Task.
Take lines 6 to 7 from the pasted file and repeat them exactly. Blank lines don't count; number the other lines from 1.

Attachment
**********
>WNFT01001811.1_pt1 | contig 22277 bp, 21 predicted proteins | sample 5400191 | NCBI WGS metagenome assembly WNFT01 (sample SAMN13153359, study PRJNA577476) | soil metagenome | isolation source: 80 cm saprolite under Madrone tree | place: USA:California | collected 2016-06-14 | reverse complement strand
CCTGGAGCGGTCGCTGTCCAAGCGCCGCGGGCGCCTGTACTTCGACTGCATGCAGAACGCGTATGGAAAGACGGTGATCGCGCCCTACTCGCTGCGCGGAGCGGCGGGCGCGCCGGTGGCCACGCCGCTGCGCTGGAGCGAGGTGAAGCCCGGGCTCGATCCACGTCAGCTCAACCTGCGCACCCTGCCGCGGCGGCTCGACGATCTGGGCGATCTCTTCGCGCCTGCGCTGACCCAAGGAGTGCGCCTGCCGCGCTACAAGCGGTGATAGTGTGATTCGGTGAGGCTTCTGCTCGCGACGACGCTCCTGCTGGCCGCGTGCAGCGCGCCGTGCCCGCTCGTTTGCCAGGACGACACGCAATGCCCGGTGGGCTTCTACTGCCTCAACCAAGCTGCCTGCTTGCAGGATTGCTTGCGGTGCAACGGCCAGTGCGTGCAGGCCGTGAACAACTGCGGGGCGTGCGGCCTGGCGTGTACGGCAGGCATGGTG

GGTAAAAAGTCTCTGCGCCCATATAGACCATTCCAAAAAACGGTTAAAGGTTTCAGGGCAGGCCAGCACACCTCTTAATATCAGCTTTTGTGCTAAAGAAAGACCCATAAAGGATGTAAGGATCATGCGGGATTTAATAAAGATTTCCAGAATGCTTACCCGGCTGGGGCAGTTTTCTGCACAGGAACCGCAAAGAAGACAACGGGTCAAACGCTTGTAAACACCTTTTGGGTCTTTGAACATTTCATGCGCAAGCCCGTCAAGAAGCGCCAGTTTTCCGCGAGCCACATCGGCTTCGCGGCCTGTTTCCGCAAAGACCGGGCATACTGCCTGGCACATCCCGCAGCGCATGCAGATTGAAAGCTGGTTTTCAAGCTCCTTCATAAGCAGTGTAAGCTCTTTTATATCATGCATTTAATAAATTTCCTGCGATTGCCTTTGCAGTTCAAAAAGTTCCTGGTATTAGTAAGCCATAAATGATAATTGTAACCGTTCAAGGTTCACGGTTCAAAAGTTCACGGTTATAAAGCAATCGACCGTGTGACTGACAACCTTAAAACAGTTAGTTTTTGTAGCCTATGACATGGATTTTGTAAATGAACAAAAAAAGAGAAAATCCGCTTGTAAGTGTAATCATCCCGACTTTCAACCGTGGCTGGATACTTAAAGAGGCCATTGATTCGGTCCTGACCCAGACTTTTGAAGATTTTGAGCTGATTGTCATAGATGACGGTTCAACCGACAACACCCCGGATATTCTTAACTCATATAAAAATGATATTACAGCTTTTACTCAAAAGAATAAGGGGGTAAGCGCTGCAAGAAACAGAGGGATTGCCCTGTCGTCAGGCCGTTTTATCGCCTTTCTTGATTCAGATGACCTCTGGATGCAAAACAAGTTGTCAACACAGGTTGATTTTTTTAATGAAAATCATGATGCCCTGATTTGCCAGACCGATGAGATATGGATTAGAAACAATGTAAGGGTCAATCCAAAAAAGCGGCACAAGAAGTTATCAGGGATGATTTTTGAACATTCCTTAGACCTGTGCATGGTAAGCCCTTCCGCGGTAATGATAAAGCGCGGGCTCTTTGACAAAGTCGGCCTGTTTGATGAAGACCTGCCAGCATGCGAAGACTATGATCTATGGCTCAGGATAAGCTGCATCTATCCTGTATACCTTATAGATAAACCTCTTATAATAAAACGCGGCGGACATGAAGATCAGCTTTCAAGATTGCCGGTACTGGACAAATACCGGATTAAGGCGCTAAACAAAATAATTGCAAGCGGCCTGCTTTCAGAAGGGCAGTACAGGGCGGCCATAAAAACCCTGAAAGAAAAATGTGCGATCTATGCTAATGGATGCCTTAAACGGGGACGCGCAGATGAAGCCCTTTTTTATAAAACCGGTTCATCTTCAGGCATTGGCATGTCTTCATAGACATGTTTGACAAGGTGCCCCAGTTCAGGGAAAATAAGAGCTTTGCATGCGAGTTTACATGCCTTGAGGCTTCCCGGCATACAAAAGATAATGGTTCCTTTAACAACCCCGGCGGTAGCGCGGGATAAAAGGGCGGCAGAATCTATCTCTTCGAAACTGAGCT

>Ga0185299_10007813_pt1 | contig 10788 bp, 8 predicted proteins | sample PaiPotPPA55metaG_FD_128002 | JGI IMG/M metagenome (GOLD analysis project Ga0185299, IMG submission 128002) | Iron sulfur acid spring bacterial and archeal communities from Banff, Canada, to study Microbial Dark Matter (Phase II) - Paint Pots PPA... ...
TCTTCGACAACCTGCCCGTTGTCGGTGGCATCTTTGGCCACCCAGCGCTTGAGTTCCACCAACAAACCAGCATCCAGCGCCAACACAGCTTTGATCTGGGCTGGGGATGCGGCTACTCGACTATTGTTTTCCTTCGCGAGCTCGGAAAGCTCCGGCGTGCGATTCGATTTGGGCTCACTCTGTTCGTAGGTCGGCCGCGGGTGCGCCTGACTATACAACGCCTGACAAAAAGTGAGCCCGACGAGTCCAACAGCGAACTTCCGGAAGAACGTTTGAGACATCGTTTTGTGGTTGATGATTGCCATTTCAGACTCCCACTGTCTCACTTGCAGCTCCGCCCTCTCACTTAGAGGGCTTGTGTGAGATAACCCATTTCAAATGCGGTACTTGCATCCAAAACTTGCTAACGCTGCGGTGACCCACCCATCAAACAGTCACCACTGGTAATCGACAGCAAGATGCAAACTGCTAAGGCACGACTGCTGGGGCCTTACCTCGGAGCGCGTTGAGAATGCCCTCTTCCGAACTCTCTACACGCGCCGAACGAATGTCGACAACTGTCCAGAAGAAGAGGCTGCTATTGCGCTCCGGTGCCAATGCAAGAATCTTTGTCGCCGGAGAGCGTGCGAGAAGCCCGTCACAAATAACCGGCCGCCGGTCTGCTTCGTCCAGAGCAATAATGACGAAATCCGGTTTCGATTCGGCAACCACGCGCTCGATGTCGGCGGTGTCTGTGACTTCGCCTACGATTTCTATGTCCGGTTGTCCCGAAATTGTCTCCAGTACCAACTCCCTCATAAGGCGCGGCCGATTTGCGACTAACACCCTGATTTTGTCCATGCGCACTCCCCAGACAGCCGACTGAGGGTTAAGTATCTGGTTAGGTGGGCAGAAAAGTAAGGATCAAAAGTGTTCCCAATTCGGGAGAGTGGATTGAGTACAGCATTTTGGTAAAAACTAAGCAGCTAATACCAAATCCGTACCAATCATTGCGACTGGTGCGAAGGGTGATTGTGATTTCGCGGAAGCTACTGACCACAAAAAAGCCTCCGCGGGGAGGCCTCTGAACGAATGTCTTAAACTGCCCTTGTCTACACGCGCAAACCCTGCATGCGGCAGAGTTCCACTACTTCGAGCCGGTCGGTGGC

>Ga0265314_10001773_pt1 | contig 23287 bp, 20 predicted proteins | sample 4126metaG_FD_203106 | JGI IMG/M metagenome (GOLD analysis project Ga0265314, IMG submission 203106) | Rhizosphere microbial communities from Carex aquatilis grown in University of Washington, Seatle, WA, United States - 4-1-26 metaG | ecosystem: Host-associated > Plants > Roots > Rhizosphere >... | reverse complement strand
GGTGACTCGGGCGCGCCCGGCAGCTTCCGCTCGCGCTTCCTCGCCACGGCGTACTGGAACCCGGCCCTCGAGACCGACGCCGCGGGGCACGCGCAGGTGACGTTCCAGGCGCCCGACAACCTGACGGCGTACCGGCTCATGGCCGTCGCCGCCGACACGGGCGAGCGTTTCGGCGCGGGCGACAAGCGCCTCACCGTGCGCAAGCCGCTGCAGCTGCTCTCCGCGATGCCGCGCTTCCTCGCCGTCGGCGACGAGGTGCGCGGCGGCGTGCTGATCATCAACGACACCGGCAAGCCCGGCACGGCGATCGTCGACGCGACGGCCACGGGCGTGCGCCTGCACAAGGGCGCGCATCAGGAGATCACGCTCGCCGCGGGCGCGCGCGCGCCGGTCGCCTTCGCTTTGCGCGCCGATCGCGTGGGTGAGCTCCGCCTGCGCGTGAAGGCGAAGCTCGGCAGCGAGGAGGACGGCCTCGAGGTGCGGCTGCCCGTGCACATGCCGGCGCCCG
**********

>Ga0265314_10001773_pt1 | contig 23287 bp, 20 predicted proteins | sample 4126metaG_FD_203106 | JGI IMG/M metagenome (GOLD analysis project Ga0265314, IMG submission 203106) | Rhizosphere microbial communities from Carex aquatilis grown in University of Washington, Seatle, WA, United States - 4-1-26 metaG | ecosystem: Host-associated > Plants > Roots > Rhizosphere >... | reverse complement strand
GGTGACTCGGGCGCGCCCGGCAGCTTCCGCTCGCGCTTCCTCGCCACGGCGTACTGGAACCCGGCCCTCGAGACCGACGCCGCGGGGCACGCGCAGGTGACGTTCCAGGCGCCCGACAACCTGACGGCGTACCGGCTCATGGCCGTCGCCGCCGACACGGGCGAGCGTTTCGGCGCGGGCGACAAGCGCCTCACCGTGCGCAAGCCGCTGCAGCTGCTCTCCGCGATGCCGCGCTTCCTCGCCGTCGGCGACGAGGTGCGCGGCGGCGTGCTGATCATCAACGACACCGGCAAGCCCGGCACGGCGATCGTCGACGCGACGGCCACGGGCGTGCGCCTGCACAAGGGCGCGCATCAGGAGATCACGCTCGCCGCGGGCGCGCGCGCGCCGGTCGCCTTCGCTTTGCGCGCCGATCGCGTGGGTGAGCTCCGCCTGCGCGTGAAGGCGAAGCTCGGCAGCGAGGAGGACGGCCTCGAGGTGCGGCTGCCCGTGCACATGCCGGCGCCCG